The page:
It’s all made possible by the innovations that we continuously bring to the Customer Success Platform, which is updated at least three times a year. The newest developments include:

  • Einstein Voice, which allows users to interact with Salesforce by voice, and to build intelligent voice assistants capable of advanced natural language processing. 
  • Salesforce Customer 360, which sits at the heart of the Salesforce Customer Success Platform, bringing together data from all Salesforce apps to create an enriched 360-degree view that can drive truly personalised experiences.
  • AppExchange additions: AppExchange has long been the place to find apps that integrate with Salesforce, developed by a rich ecosystem of partners. Now, AppExchange Consultant Finder also enables companies to find Salesforce consultants who can help with implementing and getting the most out of the software. AppExchange Partner Intelligence, meanwhile, allows ISV partners to see how their apps are being deployed and used, to inform product and service decisions.

 

Salesforce isn’t just enabling and introducing innovation; we're also investing in it – launching an all-new $125m Europe Trailblazer Fund to support tech startups driving the fourth industrial revolution forwards. 

Previous UK companies to benefit from Salesforce Ventures investment include the payments platform GoCardless, data privacy engineering specialist Privitar, and facial biometrics company Onfido.

We also emphasised the recent strategic investment in MuleSoft, which is helping customers bring together data from any system and device, and making the Customer Success Platform even more powerful.  

 

4. Equality: Making the world an equal place for all

Paul Smith delivered an update on the achievements of the 1-1-1 model of integrated philanthropy, in which Salesforce gives away 1% of shareholder value, 1% of its people’s time, and 1% of its product to people and organisations that seek to close inequality gaps and promote inclusivity and diversity. 

To date, Salesforce has:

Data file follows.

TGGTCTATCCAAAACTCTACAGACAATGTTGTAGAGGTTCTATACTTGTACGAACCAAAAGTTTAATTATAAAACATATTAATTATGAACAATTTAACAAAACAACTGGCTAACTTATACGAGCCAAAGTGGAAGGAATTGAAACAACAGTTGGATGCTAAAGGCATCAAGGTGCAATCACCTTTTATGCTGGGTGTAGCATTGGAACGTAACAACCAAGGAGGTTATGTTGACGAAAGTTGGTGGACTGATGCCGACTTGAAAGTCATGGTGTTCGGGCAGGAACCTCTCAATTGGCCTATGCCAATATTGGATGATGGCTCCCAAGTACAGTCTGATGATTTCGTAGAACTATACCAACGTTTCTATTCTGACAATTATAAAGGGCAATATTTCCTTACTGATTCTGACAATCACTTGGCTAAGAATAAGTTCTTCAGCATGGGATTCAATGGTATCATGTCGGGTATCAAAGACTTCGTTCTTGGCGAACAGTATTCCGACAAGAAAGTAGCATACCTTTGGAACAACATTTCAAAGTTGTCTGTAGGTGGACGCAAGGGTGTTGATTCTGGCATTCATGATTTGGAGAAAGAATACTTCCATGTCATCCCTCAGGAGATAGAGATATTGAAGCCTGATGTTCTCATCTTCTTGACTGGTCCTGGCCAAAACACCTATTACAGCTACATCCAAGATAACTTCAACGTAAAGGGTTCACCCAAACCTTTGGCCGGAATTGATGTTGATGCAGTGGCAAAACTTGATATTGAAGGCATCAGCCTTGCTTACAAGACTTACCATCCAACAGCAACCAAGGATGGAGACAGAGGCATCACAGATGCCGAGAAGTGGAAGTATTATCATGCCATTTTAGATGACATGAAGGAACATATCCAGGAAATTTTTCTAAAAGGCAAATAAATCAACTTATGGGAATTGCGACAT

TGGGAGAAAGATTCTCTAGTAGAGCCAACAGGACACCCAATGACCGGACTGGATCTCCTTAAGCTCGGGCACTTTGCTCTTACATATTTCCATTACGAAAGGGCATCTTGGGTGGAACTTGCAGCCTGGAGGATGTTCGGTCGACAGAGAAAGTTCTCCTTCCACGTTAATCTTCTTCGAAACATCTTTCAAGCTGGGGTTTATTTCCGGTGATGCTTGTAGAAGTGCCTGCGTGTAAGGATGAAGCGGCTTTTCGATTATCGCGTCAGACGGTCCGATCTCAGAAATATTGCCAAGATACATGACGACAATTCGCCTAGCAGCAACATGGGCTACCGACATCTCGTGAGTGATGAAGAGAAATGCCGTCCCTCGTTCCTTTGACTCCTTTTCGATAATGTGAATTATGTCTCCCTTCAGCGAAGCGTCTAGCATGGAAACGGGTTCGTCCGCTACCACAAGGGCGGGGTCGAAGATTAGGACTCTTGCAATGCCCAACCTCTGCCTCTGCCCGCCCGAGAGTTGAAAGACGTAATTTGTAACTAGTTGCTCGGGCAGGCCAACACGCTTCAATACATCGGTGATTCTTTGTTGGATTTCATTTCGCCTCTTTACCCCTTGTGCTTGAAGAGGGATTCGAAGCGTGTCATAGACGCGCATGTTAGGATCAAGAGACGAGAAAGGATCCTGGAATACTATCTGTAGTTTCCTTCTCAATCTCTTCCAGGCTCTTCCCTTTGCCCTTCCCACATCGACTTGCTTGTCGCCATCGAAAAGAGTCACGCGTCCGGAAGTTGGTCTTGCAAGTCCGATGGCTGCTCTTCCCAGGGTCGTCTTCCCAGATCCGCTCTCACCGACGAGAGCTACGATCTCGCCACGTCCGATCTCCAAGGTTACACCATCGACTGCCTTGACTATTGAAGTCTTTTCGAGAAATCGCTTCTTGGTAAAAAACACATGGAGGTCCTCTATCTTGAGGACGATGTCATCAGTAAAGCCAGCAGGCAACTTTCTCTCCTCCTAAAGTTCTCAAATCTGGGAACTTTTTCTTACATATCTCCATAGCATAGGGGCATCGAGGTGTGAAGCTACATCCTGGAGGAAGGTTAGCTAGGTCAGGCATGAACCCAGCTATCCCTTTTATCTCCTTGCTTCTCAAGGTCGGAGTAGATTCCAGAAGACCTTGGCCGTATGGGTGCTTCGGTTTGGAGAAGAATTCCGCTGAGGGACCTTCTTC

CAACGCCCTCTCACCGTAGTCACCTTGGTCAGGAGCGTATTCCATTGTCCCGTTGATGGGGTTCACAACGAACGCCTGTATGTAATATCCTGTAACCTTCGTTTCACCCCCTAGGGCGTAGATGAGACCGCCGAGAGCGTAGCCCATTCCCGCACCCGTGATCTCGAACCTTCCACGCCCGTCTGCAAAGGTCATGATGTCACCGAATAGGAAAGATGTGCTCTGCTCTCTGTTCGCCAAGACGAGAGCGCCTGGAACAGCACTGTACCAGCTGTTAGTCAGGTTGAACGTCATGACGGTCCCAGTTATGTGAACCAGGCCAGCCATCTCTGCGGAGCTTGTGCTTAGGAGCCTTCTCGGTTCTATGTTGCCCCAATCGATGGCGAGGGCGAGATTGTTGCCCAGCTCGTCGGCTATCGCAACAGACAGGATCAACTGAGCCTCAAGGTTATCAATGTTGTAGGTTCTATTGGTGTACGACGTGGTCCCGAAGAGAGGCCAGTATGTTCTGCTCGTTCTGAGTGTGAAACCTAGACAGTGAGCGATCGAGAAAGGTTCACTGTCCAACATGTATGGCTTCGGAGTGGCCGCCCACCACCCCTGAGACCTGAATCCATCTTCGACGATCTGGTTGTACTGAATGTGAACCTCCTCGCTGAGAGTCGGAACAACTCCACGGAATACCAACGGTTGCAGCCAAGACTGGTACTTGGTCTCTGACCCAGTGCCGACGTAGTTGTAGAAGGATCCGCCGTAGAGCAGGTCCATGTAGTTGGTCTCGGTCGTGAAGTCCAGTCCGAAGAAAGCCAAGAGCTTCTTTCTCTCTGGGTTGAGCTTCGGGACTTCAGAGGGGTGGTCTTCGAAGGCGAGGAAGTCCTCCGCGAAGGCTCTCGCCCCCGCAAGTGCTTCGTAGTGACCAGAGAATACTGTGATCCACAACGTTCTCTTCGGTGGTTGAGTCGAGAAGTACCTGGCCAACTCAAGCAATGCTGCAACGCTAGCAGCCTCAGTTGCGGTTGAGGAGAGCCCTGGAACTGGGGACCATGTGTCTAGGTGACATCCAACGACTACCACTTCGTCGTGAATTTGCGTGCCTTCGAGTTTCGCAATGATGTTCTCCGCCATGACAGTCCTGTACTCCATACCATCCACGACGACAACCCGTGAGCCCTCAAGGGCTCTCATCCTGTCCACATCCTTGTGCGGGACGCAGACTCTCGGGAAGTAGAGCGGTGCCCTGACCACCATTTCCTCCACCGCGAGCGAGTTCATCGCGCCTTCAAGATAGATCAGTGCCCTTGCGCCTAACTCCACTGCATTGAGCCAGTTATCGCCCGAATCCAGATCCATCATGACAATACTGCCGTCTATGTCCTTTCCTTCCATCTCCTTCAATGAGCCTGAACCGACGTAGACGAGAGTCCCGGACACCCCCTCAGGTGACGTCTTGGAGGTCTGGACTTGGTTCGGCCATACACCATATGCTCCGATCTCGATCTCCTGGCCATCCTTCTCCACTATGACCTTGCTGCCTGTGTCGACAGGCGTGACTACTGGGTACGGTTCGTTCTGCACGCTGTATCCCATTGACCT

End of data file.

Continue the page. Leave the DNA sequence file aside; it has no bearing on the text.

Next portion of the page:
• Donated 4.0 million+ volunteer hours
  • Awarded $285m+ in grants
  • Enabled 42k+ non-profits & education organisations to use Salesforce products

 

One organisation was undoubtedly the talk of the show - Salesforce Supermums - whose founder Heather Black explained how the non-profit is helping mums to find flexible work in the Salesforce economy, either as independent consultants or as employees of Salesforce customers. 

 

 

It’s not only helping them to find valuable career opportunities, it’s also creating a much-needed pipeline of talent to fill the UK’s huge digital skills gap. 

This tech skills gap isn’t just an economic issue, it needs a cultural shift. Which is why we are launching a dedicated campaign to build awareness of Trailhead, proving its accessibility for everyone through a network of partners and curated courses developed to make learning easier, no matter your skill level.

Equality of opportunity was a key theme throughout the day, from the Salesforce Women’s Network breakfast with its focus on empowering women to break through glass ceilings through mentorship and networking, to the Innovation panel in the afternoon, which brought together speakers from non-profit organisations like Your Startup Your Story, StreetLink and WhiteHat Apprenticeships. 

One message came across throughout: that technology, when used for good, is a powerful tool to help right wrongs and solve tough social and economic issues.

 

More highlights from Salesforce World Tour London 2019

And that’s only just scratched the surface of what was an incredibly busy and vibrant 10 hours of presentations, demos, conversations, connections, meetings and collaborations. We'll be sharing much more of the highlights right here on the blog - so be sure to subscribe to the blog newsletter.

For more highlights and takeaways, including all the keynote videos, visit the World Tour website. Or join our community and start blazing your own trail today with Trailhead.